This is the first of what will hopefully be a regular thing going forward. Product reviews! The plan is to offer a bit of in-depth information on both new and classic items so potential customers won't be buying blindly based on pretty pictures and standardized feature lists. This Rocky boot had a few intriguing design aspects that made it a good candidate for our first review.
My immediate impression is that this is a pretty good looking work boot. It is a rather simple design that is minimal on decoration, but with an excellent looking profile. The sole is thinner than that of the rest of our work boots, which contributes to the casual wear appearance. The safety toe is very nearly invisible to the eye, seeming to add no bulk to the toe and not being marked by the telltale edges that normally show where the toe cap ends. The leather is a dark oil-tan with pronounced grain. To the touch the leather is flexible, but sufficiently heavy to stand up to the abuse a boot like this would almost certainly see. Overall the boot is quite light weight and the sole is very flexible.
The heel of this boot has a design that is quite unlike anything else we carry. It has a solid plastic heel base, which is normally a good thing as it offers increased stability and structural integrity over a layered sole construction that uses one of a number of foam-type materials as the middle layer. This one is somewhat different in that it has a one piece sole that extends all the way across the heel to serve as the heel cap. It's an interesting design that should not have any drawbacks in terms of durability and still allows the heel cap to be replaced in our store should that be necessary. This design could even have some advantages when it comes to climbing ladders due to the added grip the front facing rubber layer provides.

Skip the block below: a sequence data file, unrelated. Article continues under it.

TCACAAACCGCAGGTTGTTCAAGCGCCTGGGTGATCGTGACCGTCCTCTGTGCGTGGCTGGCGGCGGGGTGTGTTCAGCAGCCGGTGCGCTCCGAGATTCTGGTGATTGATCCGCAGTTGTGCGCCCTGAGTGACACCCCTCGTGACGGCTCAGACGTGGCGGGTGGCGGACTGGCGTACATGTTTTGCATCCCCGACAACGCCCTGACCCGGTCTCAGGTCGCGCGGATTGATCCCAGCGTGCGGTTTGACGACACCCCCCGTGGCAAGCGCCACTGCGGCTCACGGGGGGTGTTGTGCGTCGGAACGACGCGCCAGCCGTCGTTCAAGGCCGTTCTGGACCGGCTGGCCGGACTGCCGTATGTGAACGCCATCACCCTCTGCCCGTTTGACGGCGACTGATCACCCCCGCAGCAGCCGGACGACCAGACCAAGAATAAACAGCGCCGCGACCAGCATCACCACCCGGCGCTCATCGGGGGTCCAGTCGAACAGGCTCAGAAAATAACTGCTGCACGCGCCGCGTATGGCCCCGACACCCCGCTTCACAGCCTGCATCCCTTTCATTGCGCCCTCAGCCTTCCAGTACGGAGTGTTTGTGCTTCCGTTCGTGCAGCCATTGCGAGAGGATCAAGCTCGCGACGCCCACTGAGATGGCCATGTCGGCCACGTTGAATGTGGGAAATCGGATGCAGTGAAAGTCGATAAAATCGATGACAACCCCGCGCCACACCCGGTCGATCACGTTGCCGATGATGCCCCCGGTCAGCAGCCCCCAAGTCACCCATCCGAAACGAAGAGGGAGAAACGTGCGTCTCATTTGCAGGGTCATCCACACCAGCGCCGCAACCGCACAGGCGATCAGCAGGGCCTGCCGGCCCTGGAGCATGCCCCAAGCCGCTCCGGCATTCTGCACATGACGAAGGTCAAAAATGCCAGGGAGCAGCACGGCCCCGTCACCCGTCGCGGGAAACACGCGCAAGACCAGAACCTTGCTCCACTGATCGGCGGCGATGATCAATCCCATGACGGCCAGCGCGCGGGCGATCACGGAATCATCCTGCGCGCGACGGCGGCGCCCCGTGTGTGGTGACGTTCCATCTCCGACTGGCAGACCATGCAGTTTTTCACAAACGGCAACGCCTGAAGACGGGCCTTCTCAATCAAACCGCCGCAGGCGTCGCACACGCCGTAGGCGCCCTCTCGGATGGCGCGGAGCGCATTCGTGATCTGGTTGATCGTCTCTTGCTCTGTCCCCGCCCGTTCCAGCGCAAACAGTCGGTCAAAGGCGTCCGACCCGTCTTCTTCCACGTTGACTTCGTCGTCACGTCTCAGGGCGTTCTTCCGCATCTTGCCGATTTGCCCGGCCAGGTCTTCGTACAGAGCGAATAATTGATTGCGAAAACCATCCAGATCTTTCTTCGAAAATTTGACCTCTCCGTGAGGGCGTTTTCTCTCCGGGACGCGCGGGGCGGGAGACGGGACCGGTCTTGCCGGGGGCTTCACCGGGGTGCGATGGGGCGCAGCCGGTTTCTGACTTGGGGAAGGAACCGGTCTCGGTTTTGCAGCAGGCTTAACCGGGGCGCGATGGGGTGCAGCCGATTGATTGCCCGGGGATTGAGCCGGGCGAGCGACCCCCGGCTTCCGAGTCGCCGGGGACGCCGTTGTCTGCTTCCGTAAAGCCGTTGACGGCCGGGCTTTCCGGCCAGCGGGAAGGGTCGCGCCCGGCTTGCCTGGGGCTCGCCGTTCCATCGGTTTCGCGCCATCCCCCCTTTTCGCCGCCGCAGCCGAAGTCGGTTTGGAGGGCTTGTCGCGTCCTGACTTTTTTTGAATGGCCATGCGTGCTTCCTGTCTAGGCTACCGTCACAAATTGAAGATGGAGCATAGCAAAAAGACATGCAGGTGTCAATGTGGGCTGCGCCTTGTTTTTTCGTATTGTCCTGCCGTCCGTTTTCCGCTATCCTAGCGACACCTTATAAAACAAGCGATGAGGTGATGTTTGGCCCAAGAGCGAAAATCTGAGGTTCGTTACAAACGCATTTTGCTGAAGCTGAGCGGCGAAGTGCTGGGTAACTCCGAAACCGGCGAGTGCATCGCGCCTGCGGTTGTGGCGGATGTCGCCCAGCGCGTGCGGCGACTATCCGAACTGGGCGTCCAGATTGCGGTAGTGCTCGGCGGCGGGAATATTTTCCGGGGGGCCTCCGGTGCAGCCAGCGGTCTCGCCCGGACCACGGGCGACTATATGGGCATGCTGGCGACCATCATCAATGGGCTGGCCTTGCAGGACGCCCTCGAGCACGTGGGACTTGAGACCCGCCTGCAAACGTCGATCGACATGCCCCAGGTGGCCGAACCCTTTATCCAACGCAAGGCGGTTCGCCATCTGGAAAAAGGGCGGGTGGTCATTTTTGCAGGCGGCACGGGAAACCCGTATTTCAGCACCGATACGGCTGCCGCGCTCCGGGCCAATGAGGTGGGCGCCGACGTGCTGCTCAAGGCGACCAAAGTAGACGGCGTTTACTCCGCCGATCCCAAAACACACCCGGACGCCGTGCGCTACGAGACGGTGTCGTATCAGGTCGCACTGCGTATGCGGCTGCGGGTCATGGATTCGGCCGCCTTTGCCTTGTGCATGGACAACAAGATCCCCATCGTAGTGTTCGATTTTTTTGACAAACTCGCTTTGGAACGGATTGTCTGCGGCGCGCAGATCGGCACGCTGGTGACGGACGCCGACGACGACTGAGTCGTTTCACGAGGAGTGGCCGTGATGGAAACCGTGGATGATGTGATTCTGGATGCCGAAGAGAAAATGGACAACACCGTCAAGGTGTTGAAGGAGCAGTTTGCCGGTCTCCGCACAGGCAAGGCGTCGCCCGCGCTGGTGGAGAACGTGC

This boot has a real welt that is sewn to the boot, but that welt is not used to attach the outsole. Rather it appears that there is a midsole sewn to the welt which the outsole is then cemented to. This type of cemented construction has it's benefits and drawbacks, but the presence of a genuine welt should ensure that instances of sole separation are extremely rare. Rocky has a generally good track record in that regard.
You can see that there is no stitching in evidence on the outermost layer of the sole. This is how we drew the conclusion that the sole is cemented to a midsole that is in turn cemented and sewn to the welt. The tread on the sole is not aggressive, so this boot shouldn't be prone to tracking dirt indoors. The sole is apparently made of fiberglass infused recycled rubber. I can't offer any comment on the effect that will have on traction or wear at this time, but the consistency and apparent "grippyness" of the rubber seems on par with Rocky's other offerings. I predict no negative effects from this construction, and it should set the minds of environmentally conscious buyers somewhat at ease.